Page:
"We conclude that the risk of erroneous classification and deprivation remains in reclassification proceedings and that that risk must continue to be borne by the government," wrote Associate Justice Scott Kafker. "Therefore, the ultimate burden of proof should remain with the board to prove by clear and convincing evidence that the classification is current and correct." 
The court added, however, that there was also a "burden of production," on the sex offender to provide evidence of a change in circumstances that would warrant reclassification.
Read the full article here.

Saturday, August 4, 2018

Failure to Comply Arrests Reveal Flaws in Sex Offender Registries

In an article at the Appeal, Joshua Vaughn notes that in just one Pennsylvania county, in one year, more than three times as many people on the sex offender registry were charged with failing to comply with registry requirements as were charged with new sex crimes.
Hundreds of people every year in Pennsylvania are arrested and face incarceration for failing to comply with sex offender registry requirements. People on the registry are required to provide their address, work information, information about vehicles they drive, social media accounts, and other personal information, as well as regularly have their photograph taken by police. When any of that information changes, police must be notified within three days. The Appeal identified nearly 900 criminal cases where a defendant was charged with failure to comply with sex offender registry requirements in Pennsylvania in 2016 alone.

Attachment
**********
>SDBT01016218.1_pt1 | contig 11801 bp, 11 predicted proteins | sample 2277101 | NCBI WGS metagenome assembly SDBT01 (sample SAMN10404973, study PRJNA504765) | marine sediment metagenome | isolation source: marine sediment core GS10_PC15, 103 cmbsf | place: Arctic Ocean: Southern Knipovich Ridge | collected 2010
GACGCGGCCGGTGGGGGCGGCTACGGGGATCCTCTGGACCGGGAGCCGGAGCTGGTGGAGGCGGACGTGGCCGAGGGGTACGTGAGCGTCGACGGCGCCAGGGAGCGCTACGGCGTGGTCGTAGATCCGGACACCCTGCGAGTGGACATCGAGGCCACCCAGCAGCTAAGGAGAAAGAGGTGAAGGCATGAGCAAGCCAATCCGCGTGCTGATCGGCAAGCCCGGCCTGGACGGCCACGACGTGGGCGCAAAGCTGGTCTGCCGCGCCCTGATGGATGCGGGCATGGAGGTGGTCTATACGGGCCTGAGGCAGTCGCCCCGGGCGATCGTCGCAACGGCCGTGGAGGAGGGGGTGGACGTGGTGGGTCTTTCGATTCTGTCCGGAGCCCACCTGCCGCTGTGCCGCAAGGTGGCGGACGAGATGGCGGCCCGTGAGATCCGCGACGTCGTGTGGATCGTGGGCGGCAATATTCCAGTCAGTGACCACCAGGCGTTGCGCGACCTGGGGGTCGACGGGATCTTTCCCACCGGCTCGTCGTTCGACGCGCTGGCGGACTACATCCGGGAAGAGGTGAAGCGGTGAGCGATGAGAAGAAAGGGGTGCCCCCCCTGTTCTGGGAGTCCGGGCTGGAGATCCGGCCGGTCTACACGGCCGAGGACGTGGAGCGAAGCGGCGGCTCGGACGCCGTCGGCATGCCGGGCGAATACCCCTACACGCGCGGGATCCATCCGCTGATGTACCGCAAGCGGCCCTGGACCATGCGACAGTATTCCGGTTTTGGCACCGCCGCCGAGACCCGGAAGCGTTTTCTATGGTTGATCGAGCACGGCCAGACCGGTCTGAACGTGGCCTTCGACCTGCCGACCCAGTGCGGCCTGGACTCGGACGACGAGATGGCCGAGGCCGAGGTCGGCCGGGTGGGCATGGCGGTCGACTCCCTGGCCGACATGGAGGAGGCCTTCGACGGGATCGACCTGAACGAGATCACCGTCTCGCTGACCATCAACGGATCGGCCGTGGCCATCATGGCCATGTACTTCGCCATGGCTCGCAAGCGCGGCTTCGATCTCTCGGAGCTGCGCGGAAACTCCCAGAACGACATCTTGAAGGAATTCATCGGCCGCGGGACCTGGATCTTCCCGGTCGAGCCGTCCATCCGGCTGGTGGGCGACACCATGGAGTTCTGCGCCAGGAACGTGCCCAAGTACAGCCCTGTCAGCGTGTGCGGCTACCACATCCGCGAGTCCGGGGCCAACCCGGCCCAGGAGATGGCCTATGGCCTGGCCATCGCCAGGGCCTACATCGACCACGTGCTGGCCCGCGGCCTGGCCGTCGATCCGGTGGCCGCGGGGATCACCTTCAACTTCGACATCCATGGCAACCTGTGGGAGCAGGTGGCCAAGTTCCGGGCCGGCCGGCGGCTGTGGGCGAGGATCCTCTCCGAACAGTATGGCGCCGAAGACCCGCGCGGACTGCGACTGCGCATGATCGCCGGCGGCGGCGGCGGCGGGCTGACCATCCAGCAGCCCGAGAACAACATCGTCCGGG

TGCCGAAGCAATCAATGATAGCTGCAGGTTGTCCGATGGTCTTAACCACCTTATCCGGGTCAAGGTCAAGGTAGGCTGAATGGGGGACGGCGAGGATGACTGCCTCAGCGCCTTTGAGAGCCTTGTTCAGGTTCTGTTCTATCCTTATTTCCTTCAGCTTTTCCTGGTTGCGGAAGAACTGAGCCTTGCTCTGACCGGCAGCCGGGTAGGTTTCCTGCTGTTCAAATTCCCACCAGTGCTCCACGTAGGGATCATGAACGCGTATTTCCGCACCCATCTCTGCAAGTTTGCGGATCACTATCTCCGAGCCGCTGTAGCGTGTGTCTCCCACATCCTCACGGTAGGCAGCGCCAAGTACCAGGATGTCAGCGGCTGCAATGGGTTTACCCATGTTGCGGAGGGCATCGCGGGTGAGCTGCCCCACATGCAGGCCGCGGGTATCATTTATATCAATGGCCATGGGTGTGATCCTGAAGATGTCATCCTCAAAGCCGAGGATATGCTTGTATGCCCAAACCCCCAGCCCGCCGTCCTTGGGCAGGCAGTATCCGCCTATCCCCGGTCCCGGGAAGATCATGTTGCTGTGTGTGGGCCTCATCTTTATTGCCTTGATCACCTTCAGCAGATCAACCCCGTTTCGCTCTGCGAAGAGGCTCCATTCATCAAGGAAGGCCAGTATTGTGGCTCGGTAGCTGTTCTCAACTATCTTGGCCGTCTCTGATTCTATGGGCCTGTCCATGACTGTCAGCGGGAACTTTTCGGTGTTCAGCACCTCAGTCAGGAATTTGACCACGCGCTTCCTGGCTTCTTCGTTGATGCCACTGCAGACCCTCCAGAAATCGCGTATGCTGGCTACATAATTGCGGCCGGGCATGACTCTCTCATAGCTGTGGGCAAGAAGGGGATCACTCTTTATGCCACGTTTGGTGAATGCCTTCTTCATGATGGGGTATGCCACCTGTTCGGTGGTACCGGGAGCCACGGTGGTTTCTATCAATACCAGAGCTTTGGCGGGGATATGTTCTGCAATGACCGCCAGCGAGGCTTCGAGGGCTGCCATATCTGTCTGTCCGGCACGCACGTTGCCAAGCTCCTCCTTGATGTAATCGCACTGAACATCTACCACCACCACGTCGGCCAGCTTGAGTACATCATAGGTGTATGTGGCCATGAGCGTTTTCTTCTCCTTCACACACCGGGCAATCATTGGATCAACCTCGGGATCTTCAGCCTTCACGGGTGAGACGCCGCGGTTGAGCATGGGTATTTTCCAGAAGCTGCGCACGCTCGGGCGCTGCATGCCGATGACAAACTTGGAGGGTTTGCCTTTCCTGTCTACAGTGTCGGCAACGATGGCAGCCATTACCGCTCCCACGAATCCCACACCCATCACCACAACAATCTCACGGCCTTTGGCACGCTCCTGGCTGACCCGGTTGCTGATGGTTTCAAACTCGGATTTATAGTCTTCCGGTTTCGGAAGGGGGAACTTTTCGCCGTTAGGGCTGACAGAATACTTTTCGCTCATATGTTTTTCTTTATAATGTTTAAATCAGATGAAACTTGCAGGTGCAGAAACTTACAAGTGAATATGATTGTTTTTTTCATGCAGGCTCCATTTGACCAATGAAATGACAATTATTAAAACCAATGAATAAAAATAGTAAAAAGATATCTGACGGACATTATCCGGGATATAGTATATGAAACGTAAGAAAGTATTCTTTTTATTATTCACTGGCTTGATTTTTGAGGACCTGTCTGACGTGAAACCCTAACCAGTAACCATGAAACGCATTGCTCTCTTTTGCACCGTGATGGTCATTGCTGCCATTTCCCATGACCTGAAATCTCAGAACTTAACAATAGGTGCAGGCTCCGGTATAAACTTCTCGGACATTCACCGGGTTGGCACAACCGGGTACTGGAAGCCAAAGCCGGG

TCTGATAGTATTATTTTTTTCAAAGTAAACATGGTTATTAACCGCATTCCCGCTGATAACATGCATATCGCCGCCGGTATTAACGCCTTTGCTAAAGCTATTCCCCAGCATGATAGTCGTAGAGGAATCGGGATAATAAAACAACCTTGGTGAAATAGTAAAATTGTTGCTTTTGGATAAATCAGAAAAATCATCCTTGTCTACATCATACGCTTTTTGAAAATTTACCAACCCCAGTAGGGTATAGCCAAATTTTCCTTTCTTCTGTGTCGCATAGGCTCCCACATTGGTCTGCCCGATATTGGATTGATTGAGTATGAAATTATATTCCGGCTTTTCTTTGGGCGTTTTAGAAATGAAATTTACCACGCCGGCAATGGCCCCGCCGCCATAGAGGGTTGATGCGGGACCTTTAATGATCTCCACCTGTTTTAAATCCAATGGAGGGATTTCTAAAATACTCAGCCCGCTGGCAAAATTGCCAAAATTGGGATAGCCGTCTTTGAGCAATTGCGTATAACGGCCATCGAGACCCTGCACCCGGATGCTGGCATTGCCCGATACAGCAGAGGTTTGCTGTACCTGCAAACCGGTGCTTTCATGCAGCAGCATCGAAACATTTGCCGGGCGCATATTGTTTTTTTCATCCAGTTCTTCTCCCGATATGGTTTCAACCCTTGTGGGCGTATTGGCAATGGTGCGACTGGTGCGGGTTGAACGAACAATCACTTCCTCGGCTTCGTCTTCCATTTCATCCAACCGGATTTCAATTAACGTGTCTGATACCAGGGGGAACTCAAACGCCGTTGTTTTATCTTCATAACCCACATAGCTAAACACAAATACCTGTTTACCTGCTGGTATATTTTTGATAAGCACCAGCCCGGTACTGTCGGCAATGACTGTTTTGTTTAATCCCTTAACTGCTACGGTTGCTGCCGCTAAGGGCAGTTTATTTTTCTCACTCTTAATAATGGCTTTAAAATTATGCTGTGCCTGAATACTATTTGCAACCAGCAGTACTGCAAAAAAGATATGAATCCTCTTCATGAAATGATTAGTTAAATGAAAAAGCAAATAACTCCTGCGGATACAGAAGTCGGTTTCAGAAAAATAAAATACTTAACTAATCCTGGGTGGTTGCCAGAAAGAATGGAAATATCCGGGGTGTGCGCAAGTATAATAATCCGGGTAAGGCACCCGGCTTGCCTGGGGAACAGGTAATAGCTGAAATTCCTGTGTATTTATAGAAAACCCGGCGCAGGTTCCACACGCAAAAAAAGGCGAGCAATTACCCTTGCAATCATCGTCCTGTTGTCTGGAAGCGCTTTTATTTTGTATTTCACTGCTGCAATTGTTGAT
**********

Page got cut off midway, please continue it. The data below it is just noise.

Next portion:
But sex offender registry laws do not increase public safety, says Chrysanthi Leon, associate professor of sociology and criminal justice at the University of Delaware. “We’re really creating a false sense of security for ourselves when we convince ourselves that by detecting and naming and then further surveilling this small group of people will solve any problems,” Leon told The Appeal. Leon said most charged sexual offenses are committed by first-time sexual offenders and not by people who are on the registry.
Read the full article at the Appeal

Did California Suppress Research on Sexually Violent Predators?

Q: What is a Sexually Violent Predator?
A: A person unlikely to commit another sex crime.
State laws that allow sexually violent predators to be locked up even after they have served their sentences are based on questionable assumptions that they continue to pose a danger to society, according to a study published in the American Criminal Law Review. 
The study focused on California where, according to the authors, research indicating that sexually violent predators (SVPs) are less likely to re-commit crimes than other offenders was suppressed because it challenged the constitutional legitimacy of the state’s SVP laws. 
The research in the mid-2000s by Dr. Jesus Padilla, a clinical psychologist at Atascadero State Hospital, a California maximum-security institution that houses mentally ill offenders, found that just 6.5 percent of untreated sexually violent predators were arrested for a new sex crime within 4.8 years of release from a locked mental facility.
Read the full article and at the Crime Report. 

Link to the study